by Celeste Bonfanti, SSJ Associate in Mission, Francis House of Prayer
When Sr. Marcy Springer invited me to be an SSJ Associate in Mission, I had no idea what it entailed. “It’s nothing to worry about,” she assured me. “You’re doing it already. ”Three of the constants in my unsettled yet stimulating life have been my faith as a cradle Catholic, my passion for social justice and my work in the Deaf Community, the latter of which has taken me from New Jersey to upstate New York, to northern England and back again. My faith and social justice concern have, of course been closely intertwined. They have brought me, as a resident of Burlington City, NJ, to worship at Sacred Heart Church in Camden and to take on a management role at their thrift store, Clothes from the Heart, in the Waterfront South neighborhood. My Deaf work has at times also overlapped; I was for a time a sign interpreter at Mass at my parents’ parish, St. Gregory the Great in Hamilton Square, NJ. I am sure many of us find that our varied roles are hard to tease apart. The Spirit and the charism are the glue which binds them together.
Our dear departed pastor at Sacred Heart, Msgr. Michael Doyle (who entered eternal rest this past November) was a legend in South Jersey, a modern-day prophet from County Longford, Ireland, who taught we comfortable suburbanites that the opposite of love was not hate but fear: fear of the other, the immigrant, the poor and disadvantaged. He made it easy for us to roll up our sleeves and shatter “…the illusion of our separateness,” in the words of Thich Nhat Hanh. He cautioned us that if we didn’t know the names of our economically deprived brothers and sisters, we weren’t close enough.
There are numerous ways of learning the names of the neighborhood residents in Waterfront South through the many ministries of Sacred Heart: sponsorship of children in our school… monthly food sharing… weekly neighborhood dinners… the greenhouse and community garden… and volunteering at the thrift store, among others. This little shop, at 1811 South Broadway, provides so much more than clothes. It is a social hub each Saturday, providing a hospitable base for the neighborhood women and a place where essentials from household goods to toys to toiletries, diapers, wipes, nursery equipment, etc. are available at much-reduced prices. Run by parishioners and neighbors working side by side, we are open on Saturdays from 10:00 – 2:00, and our proceeds are divided between an emergency fund for the neighborhood (for unmanageable bills and unforeseen misfortunes) and the weekly dinners provided free of charge each Saturday at “Joe’s Place,” a parish-run facility in the next block.
At Clothes from the Heart, I have learned the names of, and indeed become closely involved with, the dear neighbors of Waterfront South. When we buried one of our co-workers from the neighborhood earlier this month, no less than 15 members of our shop turned out to hear “Mr. Tim,” the neighborhood preacher, tell us, “If there are two things this neighborhood understands, they are PAIN and GRACE.” I couldn’t agree more.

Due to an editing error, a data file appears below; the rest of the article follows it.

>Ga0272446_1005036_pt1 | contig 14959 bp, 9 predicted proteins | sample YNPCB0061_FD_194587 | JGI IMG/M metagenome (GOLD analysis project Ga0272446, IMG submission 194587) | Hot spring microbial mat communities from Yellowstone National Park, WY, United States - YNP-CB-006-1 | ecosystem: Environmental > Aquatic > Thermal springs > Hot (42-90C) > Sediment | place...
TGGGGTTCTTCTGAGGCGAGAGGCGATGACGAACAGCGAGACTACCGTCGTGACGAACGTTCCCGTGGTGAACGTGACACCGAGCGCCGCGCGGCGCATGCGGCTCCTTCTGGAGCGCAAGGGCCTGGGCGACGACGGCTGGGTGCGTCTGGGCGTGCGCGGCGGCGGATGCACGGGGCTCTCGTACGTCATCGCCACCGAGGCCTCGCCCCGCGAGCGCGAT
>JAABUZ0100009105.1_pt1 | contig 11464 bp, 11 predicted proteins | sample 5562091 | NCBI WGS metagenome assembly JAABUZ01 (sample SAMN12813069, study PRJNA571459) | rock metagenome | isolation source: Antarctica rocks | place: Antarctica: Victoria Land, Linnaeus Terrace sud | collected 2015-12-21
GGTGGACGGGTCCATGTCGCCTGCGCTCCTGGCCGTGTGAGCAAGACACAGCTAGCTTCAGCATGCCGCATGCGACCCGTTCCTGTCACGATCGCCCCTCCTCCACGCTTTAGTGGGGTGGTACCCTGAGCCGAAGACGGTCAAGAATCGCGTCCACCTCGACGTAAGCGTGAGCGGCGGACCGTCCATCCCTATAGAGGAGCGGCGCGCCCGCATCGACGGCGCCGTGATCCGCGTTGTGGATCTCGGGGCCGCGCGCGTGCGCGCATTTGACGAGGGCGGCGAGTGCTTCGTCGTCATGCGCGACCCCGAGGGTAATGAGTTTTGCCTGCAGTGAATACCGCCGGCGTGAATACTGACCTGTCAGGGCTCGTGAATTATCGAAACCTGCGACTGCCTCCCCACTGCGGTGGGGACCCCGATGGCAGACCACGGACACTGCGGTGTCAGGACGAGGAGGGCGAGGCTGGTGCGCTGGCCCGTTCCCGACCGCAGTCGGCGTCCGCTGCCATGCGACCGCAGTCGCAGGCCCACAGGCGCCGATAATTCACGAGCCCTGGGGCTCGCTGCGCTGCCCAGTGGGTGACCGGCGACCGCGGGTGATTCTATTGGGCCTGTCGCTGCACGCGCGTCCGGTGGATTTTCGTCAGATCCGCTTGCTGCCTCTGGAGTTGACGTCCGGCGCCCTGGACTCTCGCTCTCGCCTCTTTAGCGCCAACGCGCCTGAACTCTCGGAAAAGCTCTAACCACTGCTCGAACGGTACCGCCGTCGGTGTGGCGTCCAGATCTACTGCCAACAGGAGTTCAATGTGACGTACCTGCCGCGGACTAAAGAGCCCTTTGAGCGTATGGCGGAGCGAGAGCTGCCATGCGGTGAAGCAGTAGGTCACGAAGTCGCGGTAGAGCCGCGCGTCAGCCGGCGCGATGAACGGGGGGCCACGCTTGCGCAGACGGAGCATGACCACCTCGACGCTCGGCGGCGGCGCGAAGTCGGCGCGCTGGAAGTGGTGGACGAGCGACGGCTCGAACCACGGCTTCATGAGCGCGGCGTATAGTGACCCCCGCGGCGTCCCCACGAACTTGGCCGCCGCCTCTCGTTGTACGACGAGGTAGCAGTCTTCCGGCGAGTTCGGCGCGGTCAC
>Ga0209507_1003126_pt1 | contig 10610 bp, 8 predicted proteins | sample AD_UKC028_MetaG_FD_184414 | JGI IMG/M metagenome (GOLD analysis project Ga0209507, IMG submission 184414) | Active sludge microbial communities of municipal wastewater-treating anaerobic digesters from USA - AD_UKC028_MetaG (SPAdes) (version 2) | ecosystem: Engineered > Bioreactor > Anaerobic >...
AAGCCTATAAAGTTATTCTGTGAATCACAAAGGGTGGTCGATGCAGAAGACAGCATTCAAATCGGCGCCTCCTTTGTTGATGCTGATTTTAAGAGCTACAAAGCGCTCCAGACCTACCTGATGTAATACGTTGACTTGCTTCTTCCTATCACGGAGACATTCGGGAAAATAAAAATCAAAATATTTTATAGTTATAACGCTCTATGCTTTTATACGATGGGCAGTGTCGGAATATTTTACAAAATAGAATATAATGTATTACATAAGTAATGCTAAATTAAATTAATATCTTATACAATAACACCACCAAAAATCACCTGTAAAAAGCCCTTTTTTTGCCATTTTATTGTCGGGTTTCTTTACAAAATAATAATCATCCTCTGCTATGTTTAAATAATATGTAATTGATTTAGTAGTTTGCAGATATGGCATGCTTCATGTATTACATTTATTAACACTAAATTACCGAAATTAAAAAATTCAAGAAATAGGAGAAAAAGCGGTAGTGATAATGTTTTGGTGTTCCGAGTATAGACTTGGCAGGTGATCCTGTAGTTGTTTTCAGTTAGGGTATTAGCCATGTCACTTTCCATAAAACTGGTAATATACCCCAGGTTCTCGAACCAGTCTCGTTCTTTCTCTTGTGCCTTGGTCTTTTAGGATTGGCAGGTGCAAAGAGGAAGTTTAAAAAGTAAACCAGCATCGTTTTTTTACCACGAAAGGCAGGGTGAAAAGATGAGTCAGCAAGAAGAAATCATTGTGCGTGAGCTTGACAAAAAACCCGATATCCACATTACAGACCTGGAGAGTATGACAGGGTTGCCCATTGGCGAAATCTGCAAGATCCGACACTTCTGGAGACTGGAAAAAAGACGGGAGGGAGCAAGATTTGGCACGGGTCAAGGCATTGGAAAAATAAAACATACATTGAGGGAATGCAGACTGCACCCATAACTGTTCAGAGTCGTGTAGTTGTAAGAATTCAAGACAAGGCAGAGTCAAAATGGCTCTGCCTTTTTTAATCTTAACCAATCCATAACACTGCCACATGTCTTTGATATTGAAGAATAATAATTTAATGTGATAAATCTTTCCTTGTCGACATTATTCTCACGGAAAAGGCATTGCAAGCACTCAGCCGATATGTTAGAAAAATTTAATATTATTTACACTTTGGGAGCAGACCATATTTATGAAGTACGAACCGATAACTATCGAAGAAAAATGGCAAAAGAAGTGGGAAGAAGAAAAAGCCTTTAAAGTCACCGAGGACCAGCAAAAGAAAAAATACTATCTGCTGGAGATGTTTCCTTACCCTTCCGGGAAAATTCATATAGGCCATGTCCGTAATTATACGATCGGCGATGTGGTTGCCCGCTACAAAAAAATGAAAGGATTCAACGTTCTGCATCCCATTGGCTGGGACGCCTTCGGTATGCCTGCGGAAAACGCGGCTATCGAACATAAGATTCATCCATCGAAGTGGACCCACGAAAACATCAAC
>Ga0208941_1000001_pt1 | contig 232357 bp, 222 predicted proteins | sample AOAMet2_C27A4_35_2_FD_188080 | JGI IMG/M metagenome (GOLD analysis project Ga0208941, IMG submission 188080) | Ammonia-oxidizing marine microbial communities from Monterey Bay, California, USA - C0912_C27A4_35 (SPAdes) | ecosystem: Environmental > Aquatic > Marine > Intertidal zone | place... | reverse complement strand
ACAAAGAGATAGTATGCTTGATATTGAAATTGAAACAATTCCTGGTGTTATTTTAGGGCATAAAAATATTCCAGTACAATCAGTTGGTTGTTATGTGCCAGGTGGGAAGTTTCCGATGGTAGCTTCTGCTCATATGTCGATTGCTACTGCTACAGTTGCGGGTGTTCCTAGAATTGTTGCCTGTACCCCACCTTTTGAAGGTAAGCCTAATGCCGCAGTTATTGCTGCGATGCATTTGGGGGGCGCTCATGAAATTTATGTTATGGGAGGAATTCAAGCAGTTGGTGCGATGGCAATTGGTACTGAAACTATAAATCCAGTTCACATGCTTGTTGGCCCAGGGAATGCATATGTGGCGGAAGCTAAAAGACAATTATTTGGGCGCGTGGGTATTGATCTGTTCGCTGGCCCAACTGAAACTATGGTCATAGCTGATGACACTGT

During the week, I fulfill the other part of my ministry: providing educational access and social opportunities for Deaf and hard of hearing (D/HH) children and youth in South Jersey. I work for the Burlington County Special Services School District’s Educational Services Unit as a teacher of D/HH students and run an independent social group for D/HH youth called Hearing Optional, now in its 13th year. My current educational placement is at Roebling Elementary School supporting a wonderful little boy named Declan Holland. We are soon to welcome to a school assembly a four-legged friend of Declan’s, Cole the Deaf Dog, for which Declan and his class will sign a song.
As a graduate of the Education of the Deaf program at Trenton State College (now The College of New Jersey), my work with the Deaf Community has taken place both in and out of the classroom. I have worked as a Field Representative for the NJ Division of the Deaf and Hard of Hearing as well as overseas in England’s Lake District with the Cumbria Deaf Association in the 800-year-old market town of Kendal. I have been a Senior Adjunct at Rowan College at Burlington County, teaching American Deaf Culture for 14 years. I have learned both American and British Sign Language and have made close friends within the community on both sides of the Atlantic. Deaf people are generally very patient and welcoming to hearing people with an interest in their language and culture, and I have learned a great deal from them over the years. The culture’s constant striving for clarity, equality and understanding are a testament to the progress made in the many years since their beautiful language, and very identity as Deaf people, were harshly suppressed by the hearing majority. I have treasured my role as a teacher and advocate within the community as well as my many Deaf teachers along the way.
My life has been enriched greatly by my involvement in the Associates in Mission group at Francis House of Prayer. It has been equally enriched by my work at Clothes from the Heart and with the Deaf Community. It is divinely copacetic that the work of our order included Deaf ministry in its earliest years! Each of these ministries comprises a color and a texture in what has been for me a beautiful tapestry of outreach and service, and I am eternally grateful for the opportunities each has provided me over the years.
For more information on Sacred Heart Church, please see our new parish website, sacredheartofcamden.com.
For more information on donating to or volunteering for Clothes from the Heart (and we need both!) or on Hearing Optional’s monthly activities, please contact me at email@example.com.
For a wonderful snapshot of the Deaf Community past and present, watch “Through Deaf Eyes” [Through Deaf Eyes with closed captions – YouTube]